Improving your English by playing your favourite video game?: A respondent based study investigating the possible connection between English input and knowledge of vocabulary and idioms
Independent thesis Basic level (degree of Bachelor), 10 credits / 15 HE creditsStudent thesis
This study investigated the possible connection between extramural English input (English input outside of school) and vocabulary and knowledge of idioms amongst Swedish upper secondary school students. The different types of extramural input was reading books, watching television and playing computer/video games in English. The hypothesis was that the respondents who had more extramural input than the average participant would do better at the test. The 46 informants in either the first or second grade of English in upper secondary school filled in a questionnaire, translated words to/from English from/to Swedish and tried to find the right explanation for different idioms by answering multiple choice questions. The results consistently hinted that input from extramural English is not alone a factor for improving a learner’s vocabulary and/or knowledge of idioms. A positive correlation was found for the informants in the second grade of English between input and vocabulary and a T-test comparing informants with an input above average to the informants with an input below average showed a statistically significant difference in vocabulary between the groups. However, the inconsistency amongst the results investigating the different types of extramural input showed that it is unlikely that extramural input improves vocabulary and the knowledge of different idioms, therefore disproving the hypothesis.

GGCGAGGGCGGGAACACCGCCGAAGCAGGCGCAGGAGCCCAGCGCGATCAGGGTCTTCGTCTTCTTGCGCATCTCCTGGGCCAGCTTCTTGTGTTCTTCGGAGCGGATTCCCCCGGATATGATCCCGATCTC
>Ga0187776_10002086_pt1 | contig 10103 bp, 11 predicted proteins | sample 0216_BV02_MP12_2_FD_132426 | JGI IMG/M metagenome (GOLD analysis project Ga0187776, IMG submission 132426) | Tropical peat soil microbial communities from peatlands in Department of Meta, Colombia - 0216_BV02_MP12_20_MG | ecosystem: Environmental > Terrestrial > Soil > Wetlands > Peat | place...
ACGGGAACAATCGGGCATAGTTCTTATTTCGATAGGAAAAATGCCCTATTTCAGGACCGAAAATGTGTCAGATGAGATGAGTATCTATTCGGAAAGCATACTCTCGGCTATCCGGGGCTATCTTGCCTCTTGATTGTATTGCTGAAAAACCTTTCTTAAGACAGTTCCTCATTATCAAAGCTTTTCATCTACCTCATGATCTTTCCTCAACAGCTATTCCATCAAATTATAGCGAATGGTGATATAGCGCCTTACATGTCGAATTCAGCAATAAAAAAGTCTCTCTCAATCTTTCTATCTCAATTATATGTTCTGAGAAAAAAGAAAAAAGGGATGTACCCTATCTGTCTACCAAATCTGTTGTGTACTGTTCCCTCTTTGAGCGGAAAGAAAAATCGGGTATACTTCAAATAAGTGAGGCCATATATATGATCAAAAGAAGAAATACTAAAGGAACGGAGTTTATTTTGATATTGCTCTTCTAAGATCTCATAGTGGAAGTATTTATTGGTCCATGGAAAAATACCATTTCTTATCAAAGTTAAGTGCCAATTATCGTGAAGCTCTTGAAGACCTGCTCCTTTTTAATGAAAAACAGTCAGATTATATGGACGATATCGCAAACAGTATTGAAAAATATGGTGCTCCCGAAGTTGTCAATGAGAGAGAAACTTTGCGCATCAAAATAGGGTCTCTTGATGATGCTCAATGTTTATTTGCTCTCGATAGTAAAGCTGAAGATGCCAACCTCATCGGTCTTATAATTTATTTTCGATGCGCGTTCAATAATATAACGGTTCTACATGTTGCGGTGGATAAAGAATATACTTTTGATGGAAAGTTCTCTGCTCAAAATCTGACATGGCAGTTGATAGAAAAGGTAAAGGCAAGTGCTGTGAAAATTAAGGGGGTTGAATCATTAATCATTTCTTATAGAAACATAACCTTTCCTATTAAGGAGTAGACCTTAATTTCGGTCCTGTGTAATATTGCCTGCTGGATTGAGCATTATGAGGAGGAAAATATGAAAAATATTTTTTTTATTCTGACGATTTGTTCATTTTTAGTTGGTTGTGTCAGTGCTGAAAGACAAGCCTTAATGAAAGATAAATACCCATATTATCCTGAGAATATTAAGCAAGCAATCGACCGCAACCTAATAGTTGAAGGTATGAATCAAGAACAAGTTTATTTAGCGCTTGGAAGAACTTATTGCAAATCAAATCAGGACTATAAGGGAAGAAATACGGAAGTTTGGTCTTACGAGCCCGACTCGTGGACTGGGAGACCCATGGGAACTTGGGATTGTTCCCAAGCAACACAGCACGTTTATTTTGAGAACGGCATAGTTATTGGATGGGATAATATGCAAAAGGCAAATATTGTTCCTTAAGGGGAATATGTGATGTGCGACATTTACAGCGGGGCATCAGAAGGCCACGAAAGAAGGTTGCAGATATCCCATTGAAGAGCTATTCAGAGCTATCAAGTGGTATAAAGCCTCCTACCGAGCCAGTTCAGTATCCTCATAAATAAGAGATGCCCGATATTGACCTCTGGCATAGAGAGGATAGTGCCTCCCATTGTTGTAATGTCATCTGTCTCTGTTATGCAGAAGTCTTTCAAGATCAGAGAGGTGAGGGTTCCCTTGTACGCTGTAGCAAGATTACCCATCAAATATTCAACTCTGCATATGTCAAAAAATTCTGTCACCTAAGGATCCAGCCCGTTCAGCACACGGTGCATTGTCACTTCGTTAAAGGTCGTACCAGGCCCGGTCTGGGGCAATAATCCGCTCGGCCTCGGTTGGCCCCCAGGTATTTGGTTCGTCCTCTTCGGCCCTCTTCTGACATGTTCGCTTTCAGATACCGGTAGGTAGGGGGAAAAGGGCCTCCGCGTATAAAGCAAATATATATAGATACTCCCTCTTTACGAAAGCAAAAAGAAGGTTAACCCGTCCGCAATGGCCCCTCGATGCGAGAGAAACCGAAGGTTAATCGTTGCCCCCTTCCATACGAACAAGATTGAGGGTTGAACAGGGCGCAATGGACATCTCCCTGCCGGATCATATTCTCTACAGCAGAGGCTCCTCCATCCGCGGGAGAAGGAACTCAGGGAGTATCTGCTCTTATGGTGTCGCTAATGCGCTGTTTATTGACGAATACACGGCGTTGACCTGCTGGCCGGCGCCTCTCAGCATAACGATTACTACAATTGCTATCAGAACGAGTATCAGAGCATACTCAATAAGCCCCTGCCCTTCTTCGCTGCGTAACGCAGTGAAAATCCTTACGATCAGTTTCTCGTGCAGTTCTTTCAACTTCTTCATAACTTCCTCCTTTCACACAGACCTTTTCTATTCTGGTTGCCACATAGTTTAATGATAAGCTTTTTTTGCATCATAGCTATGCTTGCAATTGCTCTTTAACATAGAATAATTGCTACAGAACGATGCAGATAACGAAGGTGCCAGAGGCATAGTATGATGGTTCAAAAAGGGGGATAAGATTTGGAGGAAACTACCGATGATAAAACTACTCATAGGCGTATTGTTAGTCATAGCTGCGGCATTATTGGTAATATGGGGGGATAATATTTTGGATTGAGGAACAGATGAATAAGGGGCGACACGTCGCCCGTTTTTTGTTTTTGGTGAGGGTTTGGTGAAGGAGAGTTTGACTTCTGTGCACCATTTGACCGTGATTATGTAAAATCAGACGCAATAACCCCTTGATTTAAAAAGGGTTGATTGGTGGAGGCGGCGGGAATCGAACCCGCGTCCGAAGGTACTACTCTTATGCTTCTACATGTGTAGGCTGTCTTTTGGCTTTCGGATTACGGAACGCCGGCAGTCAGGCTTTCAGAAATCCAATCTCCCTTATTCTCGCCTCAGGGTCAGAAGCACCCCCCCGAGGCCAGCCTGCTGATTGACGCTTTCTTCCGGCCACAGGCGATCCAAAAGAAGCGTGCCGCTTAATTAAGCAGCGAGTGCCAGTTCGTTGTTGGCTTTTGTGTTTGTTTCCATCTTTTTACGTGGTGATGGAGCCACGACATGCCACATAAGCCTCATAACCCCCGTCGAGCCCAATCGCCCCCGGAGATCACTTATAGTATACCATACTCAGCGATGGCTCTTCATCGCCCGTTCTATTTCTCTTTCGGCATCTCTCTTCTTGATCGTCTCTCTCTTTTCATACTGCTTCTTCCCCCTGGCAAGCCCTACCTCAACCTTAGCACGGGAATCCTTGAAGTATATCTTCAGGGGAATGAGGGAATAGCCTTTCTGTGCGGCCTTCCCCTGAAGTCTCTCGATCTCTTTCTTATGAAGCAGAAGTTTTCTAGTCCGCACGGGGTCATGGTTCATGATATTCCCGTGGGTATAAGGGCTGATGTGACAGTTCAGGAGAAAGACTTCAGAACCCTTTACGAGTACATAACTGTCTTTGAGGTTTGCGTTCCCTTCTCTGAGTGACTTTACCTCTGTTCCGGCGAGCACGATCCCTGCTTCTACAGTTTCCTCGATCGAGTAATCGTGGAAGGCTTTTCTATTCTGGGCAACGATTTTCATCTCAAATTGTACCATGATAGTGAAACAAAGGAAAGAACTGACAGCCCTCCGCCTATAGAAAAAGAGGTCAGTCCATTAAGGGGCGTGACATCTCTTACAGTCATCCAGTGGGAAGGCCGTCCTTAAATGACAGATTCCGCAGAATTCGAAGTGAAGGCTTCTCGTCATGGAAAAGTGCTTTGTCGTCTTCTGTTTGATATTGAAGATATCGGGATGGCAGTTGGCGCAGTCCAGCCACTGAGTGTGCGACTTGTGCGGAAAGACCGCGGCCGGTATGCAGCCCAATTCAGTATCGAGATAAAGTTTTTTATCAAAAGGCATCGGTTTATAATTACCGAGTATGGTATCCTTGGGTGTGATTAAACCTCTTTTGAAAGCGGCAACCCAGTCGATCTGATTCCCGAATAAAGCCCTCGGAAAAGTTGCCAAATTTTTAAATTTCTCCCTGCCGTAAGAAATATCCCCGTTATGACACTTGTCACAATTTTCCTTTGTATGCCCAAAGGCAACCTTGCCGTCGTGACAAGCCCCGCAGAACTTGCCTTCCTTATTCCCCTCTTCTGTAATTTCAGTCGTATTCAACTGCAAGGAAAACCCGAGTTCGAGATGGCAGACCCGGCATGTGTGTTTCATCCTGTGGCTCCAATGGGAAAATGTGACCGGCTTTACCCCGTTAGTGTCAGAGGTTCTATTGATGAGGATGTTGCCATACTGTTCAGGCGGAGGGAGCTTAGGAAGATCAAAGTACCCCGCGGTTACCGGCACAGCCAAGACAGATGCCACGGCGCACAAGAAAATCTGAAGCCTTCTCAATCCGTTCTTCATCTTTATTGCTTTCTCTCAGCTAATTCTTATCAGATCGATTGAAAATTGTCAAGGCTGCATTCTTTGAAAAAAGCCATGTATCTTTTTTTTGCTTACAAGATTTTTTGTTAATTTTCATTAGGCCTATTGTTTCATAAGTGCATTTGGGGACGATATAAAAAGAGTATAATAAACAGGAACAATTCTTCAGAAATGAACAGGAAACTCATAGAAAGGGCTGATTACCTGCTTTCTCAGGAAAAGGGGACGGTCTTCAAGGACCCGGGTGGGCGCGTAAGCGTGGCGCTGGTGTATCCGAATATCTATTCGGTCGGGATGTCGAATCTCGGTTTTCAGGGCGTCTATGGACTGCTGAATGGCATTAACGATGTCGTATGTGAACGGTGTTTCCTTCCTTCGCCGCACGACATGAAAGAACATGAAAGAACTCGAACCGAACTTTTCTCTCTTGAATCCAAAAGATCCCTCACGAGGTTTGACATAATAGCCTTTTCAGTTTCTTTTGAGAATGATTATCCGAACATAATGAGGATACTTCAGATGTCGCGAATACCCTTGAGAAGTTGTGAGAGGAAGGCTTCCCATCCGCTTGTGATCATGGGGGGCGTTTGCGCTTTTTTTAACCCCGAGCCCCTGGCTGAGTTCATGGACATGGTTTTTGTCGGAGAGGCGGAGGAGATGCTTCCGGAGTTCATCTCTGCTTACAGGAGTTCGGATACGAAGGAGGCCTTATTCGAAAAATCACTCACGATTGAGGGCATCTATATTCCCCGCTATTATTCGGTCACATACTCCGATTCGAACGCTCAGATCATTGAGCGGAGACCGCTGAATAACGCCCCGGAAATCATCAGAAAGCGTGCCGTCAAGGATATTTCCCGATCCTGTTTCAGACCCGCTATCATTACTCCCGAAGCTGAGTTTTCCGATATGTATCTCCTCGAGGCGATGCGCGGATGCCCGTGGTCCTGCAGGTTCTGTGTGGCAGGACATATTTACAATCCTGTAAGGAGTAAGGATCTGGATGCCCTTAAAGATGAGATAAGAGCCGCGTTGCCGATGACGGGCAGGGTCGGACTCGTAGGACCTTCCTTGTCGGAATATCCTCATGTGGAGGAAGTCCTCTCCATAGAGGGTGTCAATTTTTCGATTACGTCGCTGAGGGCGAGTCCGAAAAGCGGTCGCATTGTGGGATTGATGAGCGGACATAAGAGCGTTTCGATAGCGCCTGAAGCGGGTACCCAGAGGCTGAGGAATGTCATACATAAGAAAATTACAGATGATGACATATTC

Place, publisher, year, edition, pages
Second language acquisition, L2, Swedish, students, upper secondary school, extramural, English, vocabulary, idioms, television, reading, video games
IdentifiersURN: urn:nbn:se:su:diva-81411OAI: oai:DiVA.org:su-81411DiVA: diva2:561536